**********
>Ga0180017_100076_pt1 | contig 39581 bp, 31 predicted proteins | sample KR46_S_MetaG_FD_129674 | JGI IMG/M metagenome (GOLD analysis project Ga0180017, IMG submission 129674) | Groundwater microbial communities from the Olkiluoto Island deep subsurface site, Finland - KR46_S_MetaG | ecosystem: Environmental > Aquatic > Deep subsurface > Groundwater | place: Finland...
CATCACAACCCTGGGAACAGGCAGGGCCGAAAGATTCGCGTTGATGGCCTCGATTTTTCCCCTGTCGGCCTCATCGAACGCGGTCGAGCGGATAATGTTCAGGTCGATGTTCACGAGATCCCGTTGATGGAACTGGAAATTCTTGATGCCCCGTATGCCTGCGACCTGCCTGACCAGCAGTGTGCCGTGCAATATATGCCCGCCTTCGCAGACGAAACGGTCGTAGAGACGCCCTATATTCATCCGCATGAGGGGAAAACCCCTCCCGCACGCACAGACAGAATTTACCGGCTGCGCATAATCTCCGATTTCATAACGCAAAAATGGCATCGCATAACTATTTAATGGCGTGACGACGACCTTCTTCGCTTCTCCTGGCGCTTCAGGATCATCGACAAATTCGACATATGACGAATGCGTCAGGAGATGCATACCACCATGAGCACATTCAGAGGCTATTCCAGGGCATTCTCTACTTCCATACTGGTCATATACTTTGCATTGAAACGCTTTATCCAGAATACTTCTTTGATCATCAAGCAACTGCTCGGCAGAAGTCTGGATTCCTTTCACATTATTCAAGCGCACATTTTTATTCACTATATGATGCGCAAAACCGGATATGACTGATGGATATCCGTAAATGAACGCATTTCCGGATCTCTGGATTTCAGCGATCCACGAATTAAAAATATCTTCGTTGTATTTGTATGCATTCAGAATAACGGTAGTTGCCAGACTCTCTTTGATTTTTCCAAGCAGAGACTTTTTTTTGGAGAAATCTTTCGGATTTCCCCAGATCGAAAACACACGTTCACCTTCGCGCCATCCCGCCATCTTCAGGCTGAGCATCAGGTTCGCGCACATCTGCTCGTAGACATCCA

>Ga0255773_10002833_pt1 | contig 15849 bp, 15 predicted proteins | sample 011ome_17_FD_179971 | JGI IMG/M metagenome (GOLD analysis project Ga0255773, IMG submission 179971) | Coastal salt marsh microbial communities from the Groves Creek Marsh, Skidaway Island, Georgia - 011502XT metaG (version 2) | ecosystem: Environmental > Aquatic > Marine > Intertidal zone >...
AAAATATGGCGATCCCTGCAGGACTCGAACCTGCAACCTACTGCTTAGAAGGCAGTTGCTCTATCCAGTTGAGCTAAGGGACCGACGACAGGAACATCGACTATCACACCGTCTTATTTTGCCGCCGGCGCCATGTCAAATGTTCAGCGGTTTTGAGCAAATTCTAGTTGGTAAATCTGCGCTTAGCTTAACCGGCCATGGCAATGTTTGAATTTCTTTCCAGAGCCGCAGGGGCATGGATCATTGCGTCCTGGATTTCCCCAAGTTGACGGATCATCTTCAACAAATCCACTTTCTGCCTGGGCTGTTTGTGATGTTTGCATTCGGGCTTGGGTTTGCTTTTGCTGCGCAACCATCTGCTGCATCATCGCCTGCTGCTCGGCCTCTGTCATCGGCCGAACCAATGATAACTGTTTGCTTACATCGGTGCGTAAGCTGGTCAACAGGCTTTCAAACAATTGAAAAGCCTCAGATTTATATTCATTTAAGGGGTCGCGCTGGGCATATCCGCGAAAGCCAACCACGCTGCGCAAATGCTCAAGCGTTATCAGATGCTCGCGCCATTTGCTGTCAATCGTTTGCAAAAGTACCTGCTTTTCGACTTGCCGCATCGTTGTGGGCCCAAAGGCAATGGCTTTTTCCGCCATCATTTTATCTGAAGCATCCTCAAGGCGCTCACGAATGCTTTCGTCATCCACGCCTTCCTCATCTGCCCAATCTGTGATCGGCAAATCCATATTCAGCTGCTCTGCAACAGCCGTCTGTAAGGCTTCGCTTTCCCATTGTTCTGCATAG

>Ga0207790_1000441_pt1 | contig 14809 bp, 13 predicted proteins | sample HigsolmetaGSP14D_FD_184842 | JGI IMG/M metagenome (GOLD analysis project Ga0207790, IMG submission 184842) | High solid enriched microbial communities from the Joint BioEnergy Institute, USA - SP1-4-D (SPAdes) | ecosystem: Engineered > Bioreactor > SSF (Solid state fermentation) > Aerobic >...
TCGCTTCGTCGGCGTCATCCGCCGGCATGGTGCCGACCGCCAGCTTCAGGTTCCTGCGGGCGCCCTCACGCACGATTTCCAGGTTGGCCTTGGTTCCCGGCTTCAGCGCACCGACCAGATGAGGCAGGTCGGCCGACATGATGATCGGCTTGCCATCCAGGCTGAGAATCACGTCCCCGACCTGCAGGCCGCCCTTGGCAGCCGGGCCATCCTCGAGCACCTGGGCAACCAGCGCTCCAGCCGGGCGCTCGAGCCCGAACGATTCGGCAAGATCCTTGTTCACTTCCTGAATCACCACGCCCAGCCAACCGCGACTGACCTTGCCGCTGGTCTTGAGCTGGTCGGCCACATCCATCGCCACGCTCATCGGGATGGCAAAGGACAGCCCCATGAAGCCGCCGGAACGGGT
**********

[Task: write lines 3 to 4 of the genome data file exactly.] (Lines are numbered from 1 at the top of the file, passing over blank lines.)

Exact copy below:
>Ga0255773_10002833_pt1 | contig 15849 bp, 15 predicted proteins | sample 011ome_17_FD_179971 | JGI IMG/M metagenome (GOLD analysis project Ga0255773, IMG submission 179971) | Coastal salt marsh microbial communities from the Groves Creek Marsh, Skidaway Island, Georgia - 011502XT metaG (version 2) | ecosystem: Environmental > Aquatic > Marine > Intertidal zone >...
AAAATATGGCGATCCCTGCAGGACTCGAACCTGCAACCTACTGCTTAGAAGGCAGTTGCTCTATCCAGTTGAGCTAAGGGACCGACGACAGGAACATCGACTATCACACCGTCTTATTTTGCCGCCGGCGCCATGTCAAATGTTCAGCGGTTTTGAGCAAATTCTAGTTGGTAAATCTGCGCTTAGCTTAACCGGCCATGGCAATGTTTGAATTTCTTTCCAGAGCCGCAGGGGCATGGATCATTGCGTCCTGGATTTCCCCAAGTTGACGGATCATCTTCAACAAATCCACTTTCTGCCTGGGCTGTTTGTGATGTTTGCATTCGGGCTTGGGTTTGCTTTTGCTGCGCAACCATCTGCTGCATCATCGCCTGCTGCTCGGCCTCTGTCATCGGCCGAACCAATGATAACTGTTTGCTTACATCGGTGCGTAAGCTGGTCAACAGGCTTTCAAACAATTGAAAAGCCTCAGATTTATATTCATTTAAGGGGTCGCGCTGGGCATATCCGCGAAAGCCAACCACGCTGCGCAAATGCTCAAGCGTTATCAGATGCTCGCGCCATTTGCTGTCAATCGTTTGCAAAAGTACCTGCTTTTCGACTTGCCGCATCGTTGTGGGCCCAAAGGCAATGGCTTTTTCCGCCATCATTTTATCTGAAGCATCCTCAAGGCGCTCACGAATGCTTTCGTCATCCACGCCTTCCTCATCTGCCCAATCTGTGATCGGCAAATCCATATTCAGCTGCTCTGCAACAGCCGTCTGTAAGGCTTCGCTTTCCCATTGTTCTGCATAG